Tsunami kills hundreds in Indonesia; ADRA Responding

Indonesia scrambles to help quake-hit island as death toll tops 800

Indonesia earthquake: Death toll skyrockets, mass prison breaks

Quake and tsunami-hit Indonesia starts burying its dead and asks for global help after Friday's disaster left over 800 people dead and displaced tens of thousands.

A death toll that stood at 844 Monday morning was expected to rise as rescuers continued responding to Friday's 7.5 magnitude natural disaster and subsequent tsunami on Indonesia's Sulawesi island.

Indonesia's ambassador to Canada, Teuku Faizasyah, said he expects to see the death toll rise as more bodies are discovered.

Among the dead are 34 children who were attending a Bible camp at a church near Palu.

Indonesia's Metro TV on Sunday broadcast footage from a coastal community in Donggala, close to the epicentre of the quake, where some waterfront homes appeared crushed but a resident said most people fled to higher ground after the quake struck. "Everyone is hungry and they want to eat after several days of not eating", he said. Many people were trapped and buried under collapsed houses. There are more than 300,000 people living there.

"We have anticipated it by providing food, rice, but it was not enough".

Powerful and shallow quakes of 6.0, 7.4 and 6.1 magnitude which were followed by a tsunami struck the province on Friday with Palu, the capital of the province, and Donggala district as the hardest-hit areas. "So, on this issue, we can not pressure them to hold much longer".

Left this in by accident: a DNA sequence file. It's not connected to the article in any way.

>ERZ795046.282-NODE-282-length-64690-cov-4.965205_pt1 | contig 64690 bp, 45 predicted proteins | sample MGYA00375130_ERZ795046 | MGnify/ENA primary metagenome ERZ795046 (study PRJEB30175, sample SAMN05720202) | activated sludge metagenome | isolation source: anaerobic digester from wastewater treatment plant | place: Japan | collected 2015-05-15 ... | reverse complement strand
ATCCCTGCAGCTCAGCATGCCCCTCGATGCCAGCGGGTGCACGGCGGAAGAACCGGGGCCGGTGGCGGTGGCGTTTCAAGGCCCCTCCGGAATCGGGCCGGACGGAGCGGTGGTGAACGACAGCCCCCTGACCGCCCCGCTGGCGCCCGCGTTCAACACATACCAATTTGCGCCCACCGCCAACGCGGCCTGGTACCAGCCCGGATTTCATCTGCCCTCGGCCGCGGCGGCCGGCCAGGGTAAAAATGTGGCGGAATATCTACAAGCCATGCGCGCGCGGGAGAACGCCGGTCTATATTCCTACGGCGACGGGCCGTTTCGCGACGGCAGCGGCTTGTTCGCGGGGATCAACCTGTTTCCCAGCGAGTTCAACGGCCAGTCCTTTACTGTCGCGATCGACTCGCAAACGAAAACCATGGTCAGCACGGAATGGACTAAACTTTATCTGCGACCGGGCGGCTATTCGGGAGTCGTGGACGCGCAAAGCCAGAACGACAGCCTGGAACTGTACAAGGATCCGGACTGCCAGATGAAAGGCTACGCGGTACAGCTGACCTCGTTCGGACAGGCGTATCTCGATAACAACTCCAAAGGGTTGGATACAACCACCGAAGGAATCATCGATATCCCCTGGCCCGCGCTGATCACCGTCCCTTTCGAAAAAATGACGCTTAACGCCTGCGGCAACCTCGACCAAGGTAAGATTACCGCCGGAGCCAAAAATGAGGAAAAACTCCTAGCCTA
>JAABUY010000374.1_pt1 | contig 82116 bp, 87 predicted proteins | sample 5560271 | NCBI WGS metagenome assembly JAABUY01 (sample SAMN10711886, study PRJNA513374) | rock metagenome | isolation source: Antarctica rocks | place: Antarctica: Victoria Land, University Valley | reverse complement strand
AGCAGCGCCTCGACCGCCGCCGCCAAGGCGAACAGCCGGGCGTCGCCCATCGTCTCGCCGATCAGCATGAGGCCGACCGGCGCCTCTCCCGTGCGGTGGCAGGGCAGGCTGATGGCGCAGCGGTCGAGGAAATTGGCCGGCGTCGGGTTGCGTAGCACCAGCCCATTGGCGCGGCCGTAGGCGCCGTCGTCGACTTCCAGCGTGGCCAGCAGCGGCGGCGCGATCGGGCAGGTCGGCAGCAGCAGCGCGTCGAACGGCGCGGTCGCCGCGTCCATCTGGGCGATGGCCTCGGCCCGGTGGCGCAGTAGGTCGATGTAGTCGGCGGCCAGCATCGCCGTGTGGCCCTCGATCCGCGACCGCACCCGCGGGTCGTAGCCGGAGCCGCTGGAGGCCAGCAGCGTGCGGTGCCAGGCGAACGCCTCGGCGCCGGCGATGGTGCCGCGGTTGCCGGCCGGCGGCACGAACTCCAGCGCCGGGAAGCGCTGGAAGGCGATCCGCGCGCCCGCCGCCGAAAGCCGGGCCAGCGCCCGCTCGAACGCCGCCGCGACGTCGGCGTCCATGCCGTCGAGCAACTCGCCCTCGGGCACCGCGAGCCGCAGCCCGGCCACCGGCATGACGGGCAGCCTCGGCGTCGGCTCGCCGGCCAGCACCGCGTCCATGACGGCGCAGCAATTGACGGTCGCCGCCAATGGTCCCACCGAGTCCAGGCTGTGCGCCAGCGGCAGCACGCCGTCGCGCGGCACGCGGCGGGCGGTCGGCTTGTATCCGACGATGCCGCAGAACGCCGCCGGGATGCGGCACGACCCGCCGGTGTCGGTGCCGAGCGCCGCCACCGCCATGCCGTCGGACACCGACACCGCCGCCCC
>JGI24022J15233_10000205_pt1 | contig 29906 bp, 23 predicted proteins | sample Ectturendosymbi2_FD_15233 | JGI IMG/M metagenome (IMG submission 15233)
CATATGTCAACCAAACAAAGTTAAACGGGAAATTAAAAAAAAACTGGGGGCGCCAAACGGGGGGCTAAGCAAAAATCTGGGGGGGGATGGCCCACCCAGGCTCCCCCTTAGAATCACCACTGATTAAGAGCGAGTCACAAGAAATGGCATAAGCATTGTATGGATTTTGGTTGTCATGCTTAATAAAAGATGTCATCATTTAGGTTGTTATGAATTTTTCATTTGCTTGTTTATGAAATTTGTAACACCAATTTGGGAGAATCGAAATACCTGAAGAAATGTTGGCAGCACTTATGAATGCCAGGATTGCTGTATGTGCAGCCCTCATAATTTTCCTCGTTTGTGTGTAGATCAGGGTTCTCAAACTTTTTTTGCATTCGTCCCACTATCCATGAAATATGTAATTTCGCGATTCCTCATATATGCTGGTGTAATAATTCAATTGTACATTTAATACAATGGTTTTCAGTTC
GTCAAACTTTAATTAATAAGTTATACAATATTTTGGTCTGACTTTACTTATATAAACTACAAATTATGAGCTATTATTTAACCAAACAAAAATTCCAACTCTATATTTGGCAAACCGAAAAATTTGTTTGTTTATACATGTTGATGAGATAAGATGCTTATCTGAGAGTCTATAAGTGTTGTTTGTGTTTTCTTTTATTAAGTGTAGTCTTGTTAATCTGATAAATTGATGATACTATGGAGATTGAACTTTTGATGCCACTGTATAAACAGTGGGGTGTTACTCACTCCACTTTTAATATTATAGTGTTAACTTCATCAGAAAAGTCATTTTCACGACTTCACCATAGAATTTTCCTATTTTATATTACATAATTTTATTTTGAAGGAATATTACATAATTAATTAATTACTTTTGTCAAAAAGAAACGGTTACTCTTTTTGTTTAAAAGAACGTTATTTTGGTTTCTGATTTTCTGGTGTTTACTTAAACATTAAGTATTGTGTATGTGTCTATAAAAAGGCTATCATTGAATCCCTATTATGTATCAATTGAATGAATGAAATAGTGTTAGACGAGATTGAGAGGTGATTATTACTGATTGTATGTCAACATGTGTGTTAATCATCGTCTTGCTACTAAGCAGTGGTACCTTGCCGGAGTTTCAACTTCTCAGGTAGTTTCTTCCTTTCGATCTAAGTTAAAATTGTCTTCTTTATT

Almost 50,000 people have been displaced from their homes in Palu alone, Mr Nugroho said, and hospitals were overwhelmed.

Mass graves have already been prepared to bury hundreds of bodies, according to AFP.

Antara Foto Agency / Reuters An Indonesian rescue team searches for victims and survivors at the earthquake-damaged Roa Roa hotel in Palu, Central Sulawesi, Indonesia, October 1, 2018 in this photo taken by Antara Foto.

On Tuesday, one of the first evacuation flights transported dozens of people from Palu to a military airport in East Java, reported AP.

President Widodo authorised worldwide aid on Monday and Australia's Prime Minister Scott Morrison confirmed his government has donated $360,000 with plans to provide a second round of aid.

The European Union and 10 countries have offered assistance, including the United States, Australia and China, he said.

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